Intro to Higher Order Functions in Swift 3

The Wild Edition: Lio The Lion

Roar. Noticed.


Today is another day. Another great day. Another great day for some Swift action. But not just any other day. Today we are going into the jungle. Prepare yourself for some Swift jungle wilderness.

I watch some random animals fight on YouTube recently and hence this article takes place in the jungle.

Keep it light and chill. Enjoy the journey.

Topics that we will cover are higher order functions with map, filter, reduce, and putting all three together.

Welcome to The Wild Edition: Lio The Lion.


Highly recommend that you have a solid understanding of functions and closures before diving in. If you do get stuck anywhere in this article, hopefully these articles can prove worthy for you. So definitely check any of these articles out if you are not confident with them yet.

Master Functions in Swift 3
Introduction to Closures In Swift 3


Hungry lion wants food. Food is depleted. Only 1 of 3 is left of his species. The earth, messed up. Hungry lion. Lio. Lio is his name. Lio is a hungry lion. He will eat anything. Anyone.

Laying down in the green-less jungle, looking more like a desert. Dry and leafless. Lio hibernates with his right eye closed. Left eye open… waiting. Waiting to kill. So comes the human. So comes Bon.

Oh Bon. What are you doing here?

Lio has targeted his prey. A flesh. He opens his right eye. Watches Bon. Stalks Bon. Stretches his back. Lowers his stance. Moves left from a far distance to fall behind Bon’s line of sight. Lio moves. Moves forward. Still low and moving. Still eyeing his prey with the steadiness of a sniper.

Lio is behind Bon. Bon hears the beating heart of hungry king behind him. Bon turns around.

High Five.


Lions are close to extinction. Some places, they are extinct. Now it’s time to treat each and every of our lion friends better. Keywords — each and every.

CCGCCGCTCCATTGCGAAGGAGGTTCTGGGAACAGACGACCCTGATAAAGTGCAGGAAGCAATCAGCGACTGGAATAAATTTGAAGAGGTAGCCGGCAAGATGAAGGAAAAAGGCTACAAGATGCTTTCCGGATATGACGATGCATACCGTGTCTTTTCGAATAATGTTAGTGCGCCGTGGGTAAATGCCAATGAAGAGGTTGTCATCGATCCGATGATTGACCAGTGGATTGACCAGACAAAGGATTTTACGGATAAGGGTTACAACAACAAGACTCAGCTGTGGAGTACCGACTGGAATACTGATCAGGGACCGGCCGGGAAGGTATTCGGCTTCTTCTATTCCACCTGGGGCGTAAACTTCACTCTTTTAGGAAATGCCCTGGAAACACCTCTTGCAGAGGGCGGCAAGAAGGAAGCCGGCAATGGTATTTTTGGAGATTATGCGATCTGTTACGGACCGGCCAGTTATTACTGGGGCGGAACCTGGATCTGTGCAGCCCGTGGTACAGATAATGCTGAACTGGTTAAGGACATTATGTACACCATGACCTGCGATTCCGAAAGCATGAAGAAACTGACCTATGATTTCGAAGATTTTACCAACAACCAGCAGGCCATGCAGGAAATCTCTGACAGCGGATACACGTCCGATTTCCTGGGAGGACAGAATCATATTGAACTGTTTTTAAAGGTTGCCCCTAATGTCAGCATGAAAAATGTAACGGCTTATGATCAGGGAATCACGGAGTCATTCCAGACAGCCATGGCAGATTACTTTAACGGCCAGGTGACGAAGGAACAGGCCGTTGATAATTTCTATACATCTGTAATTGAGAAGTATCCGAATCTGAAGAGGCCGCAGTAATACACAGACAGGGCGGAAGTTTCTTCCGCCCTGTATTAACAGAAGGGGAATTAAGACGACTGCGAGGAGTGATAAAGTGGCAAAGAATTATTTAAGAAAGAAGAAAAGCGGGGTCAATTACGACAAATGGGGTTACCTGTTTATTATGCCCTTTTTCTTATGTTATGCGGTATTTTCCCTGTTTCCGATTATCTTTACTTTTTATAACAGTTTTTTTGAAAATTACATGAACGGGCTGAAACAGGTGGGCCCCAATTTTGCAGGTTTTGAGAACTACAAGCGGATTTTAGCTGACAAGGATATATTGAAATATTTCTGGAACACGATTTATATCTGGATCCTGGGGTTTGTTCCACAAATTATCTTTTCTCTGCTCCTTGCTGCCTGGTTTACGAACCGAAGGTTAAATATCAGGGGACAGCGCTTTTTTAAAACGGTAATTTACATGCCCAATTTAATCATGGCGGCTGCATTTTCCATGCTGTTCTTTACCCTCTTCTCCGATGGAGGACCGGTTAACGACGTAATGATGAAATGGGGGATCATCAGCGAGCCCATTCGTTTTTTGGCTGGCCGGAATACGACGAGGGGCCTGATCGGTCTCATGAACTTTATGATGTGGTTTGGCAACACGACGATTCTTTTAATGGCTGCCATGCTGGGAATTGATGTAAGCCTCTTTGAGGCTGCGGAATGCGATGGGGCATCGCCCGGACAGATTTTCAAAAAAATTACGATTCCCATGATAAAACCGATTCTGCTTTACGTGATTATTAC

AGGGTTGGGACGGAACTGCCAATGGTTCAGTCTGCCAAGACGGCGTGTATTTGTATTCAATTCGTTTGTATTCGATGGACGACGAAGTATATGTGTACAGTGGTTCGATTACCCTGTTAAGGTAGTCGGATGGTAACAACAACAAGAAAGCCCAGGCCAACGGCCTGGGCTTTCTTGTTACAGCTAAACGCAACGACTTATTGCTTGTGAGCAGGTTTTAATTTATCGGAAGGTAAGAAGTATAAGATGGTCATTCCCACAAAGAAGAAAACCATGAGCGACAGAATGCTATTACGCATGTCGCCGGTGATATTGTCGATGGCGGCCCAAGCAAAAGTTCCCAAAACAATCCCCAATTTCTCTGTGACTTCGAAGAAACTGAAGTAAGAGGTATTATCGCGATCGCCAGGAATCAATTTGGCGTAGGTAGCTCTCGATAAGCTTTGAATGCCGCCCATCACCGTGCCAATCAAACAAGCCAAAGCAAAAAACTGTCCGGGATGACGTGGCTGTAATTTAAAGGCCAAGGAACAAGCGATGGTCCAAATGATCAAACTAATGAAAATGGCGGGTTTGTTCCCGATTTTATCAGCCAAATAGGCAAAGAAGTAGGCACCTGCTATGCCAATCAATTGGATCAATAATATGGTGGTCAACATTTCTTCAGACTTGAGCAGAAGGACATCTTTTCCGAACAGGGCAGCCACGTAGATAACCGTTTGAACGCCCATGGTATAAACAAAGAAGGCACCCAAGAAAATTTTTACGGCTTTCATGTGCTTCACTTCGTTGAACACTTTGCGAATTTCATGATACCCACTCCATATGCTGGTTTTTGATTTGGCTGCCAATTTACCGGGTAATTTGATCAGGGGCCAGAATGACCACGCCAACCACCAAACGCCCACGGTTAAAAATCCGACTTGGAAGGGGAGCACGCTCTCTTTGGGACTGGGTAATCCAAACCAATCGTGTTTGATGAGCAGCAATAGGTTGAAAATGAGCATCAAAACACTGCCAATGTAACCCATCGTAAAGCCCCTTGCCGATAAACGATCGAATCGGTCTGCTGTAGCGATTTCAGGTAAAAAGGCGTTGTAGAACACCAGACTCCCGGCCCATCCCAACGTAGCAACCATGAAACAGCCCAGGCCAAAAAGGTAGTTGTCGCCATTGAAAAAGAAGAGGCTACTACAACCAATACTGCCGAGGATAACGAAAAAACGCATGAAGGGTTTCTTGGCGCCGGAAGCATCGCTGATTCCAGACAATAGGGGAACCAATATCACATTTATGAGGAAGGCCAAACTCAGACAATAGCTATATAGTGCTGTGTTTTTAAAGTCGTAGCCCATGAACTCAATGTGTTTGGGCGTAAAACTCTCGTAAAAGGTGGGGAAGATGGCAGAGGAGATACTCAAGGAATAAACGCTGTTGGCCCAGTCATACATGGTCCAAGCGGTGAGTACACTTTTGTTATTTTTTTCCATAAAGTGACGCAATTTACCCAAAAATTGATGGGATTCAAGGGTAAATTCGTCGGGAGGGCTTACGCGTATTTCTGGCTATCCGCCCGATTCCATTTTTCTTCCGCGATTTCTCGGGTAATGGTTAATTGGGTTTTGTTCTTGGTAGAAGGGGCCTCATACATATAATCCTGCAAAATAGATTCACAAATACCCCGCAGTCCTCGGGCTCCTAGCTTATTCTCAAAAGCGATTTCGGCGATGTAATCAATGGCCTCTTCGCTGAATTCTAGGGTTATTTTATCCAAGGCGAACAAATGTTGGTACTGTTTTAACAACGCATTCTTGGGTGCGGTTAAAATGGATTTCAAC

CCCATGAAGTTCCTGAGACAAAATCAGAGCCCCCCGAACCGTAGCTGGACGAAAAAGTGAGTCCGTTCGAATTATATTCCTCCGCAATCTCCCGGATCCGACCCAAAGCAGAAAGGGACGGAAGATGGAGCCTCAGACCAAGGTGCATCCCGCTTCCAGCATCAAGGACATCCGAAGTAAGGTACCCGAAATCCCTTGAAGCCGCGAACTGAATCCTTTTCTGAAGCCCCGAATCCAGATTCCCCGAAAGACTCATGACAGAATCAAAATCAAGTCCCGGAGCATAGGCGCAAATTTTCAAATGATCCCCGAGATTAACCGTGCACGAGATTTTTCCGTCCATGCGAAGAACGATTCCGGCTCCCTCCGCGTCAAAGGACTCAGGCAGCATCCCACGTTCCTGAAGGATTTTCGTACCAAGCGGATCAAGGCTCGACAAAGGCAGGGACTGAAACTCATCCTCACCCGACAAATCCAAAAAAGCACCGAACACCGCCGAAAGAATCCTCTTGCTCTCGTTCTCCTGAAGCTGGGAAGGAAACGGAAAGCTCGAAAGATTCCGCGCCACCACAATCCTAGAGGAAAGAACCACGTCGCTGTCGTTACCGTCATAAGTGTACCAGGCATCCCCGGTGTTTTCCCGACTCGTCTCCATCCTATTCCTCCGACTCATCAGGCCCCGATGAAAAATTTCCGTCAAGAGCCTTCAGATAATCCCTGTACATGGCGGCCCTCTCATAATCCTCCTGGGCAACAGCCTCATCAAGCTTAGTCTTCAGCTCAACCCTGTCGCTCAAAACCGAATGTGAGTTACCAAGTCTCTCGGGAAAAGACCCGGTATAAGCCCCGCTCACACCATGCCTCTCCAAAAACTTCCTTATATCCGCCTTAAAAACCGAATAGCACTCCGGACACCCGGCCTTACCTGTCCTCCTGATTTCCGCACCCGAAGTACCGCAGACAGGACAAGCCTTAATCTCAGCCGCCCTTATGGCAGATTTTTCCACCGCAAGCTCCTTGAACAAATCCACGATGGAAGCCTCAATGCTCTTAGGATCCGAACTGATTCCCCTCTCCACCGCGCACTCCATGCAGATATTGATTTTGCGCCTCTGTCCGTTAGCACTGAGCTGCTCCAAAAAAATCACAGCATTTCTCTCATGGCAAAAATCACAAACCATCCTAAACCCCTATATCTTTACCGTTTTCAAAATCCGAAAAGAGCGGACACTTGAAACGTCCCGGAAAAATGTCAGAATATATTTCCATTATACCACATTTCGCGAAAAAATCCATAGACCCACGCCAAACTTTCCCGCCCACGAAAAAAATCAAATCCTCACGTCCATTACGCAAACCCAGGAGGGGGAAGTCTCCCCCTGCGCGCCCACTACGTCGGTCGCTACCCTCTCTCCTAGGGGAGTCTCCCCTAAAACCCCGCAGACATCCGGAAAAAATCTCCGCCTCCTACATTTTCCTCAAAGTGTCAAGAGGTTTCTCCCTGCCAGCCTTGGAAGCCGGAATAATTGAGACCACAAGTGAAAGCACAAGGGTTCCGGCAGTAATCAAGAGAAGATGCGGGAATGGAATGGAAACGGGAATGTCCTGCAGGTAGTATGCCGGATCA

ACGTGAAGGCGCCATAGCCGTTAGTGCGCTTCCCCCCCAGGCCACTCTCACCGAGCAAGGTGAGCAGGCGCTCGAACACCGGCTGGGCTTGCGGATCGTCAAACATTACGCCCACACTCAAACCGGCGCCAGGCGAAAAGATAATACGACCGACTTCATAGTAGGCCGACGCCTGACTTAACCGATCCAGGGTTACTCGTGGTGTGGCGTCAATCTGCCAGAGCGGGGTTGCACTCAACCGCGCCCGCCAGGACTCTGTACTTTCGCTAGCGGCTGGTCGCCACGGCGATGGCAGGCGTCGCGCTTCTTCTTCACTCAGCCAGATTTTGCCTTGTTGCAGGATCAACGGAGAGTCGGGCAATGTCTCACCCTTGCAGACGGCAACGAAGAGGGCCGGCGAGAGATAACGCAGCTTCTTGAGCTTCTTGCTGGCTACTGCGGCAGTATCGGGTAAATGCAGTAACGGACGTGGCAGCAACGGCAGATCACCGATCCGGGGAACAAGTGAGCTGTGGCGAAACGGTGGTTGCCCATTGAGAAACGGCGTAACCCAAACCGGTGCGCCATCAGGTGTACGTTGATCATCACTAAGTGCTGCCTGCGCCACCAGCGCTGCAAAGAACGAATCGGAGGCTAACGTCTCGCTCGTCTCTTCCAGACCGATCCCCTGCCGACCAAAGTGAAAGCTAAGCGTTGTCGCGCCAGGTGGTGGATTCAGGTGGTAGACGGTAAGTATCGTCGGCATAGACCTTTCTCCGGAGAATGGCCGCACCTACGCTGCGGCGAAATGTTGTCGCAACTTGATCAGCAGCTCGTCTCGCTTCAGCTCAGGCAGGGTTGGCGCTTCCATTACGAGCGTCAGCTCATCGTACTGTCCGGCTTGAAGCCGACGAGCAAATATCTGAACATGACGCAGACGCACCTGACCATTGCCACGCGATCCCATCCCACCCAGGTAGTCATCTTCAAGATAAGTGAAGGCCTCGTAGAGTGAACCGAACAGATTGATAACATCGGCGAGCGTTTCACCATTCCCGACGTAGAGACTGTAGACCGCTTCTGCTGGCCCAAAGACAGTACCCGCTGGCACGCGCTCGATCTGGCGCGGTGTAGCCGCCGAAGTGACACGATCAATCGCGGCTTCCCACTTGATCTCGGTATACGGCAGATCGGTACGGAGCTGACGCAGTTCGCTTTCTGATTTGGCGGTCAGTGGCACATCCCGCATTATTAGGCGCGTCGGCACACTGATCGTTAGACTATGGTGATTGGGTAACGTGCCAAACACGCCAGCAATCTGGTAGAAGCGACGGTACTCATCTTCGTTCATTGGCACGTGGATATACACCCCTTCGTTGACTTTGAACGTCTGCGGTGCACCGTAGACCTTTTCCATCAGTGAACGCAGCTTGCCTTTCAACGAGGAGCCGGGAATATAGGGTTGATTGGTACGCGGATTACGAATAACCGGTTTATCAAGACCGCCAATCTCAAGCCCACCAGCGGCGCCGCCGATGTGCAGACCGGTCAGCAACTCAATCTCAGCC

Map — each and every

Say the lions’ well being is calculated by HP with 0 being worst and 100 being best.

var HPs = [50, 60, 70]

Now we increase each and every lion’s HP by 10. { $0 + 10 }

The above is most succinct.

Here is most to least verbose: { (HP: Int) -> Int in return HP + 10} ) { (HP: Int) in return HP + 10} ) { HP in return HP + 10} ) { HP in HP + 10} ) { $0 + 10} ) { $0 + 10 }


Now that we have treated lions better, the lions reproduce and we are up 5 lions now.

The lions are of different ages. The young ones seem to be really interested in learning to make iOS games. So let’s do a filter to find the young ones.

Filter — meet condition

Say young is below 5.

var ages = [2, 4, 6 , 8, 10]

Now let’s filter.

ages.filter { $0 < 5 }

The above is most succinct.

Here is most to least verbose:

ages.filter( { (age: Int) -> Int in return age < 5 } )
ages.filter( { (age: Int) in return age < 5 } )
ages.filter( { age in return age < 5 } )
ages.filter( { age in age < 5 } )
ages.filter( { $0 < 5 } )
ages.filter { $0 < 5 }


The lions have reproduced. The number of lions has gone up to 5 thanks to the collaboration of the beautiful readers like you. Male and female. Beautiful. The lions now wants to know how much the 5 of them weighs together because they are curious.

Reduce — all to one

The curiosity came from the cubs’ physics simulation lab.

Here are their weights:

var weights = [100, 200, 300, 400, 500]

Lions are super healthy now. Some of them have been putting on quite some muscles or belly muscle.

weights.reduce(0, +)

The above is most succinct.

Here is most to least verbose:

weights.reduce(0, { (result: (Int, Int)) -> Int in return result.0 + result.1 } )
weights.reduce(0, { result -> Int in return result.0 + result.1 } )
weights.reduce(0, { result in return result.0 + result.1 } )
weights.reduce(0, { result in result.0 + result.1 } )
weights.reduce(0, { $0 + $1} )
weights.reduce(0, +)


After all these random act of kindness from the earthlings, each of the 5 lions’ velocity has increase by a tremendous 20 mi/hr.

After their speed increase, we want filter down to over 50 mi/hr.

Then add those together. {$0 + 20}.filter {$0 > 50} .reduce(0, +)


With The Wild Edition: Lio The Lion, we saw how we can use higher order functions with map, filter, reduce, and putting the three all together.


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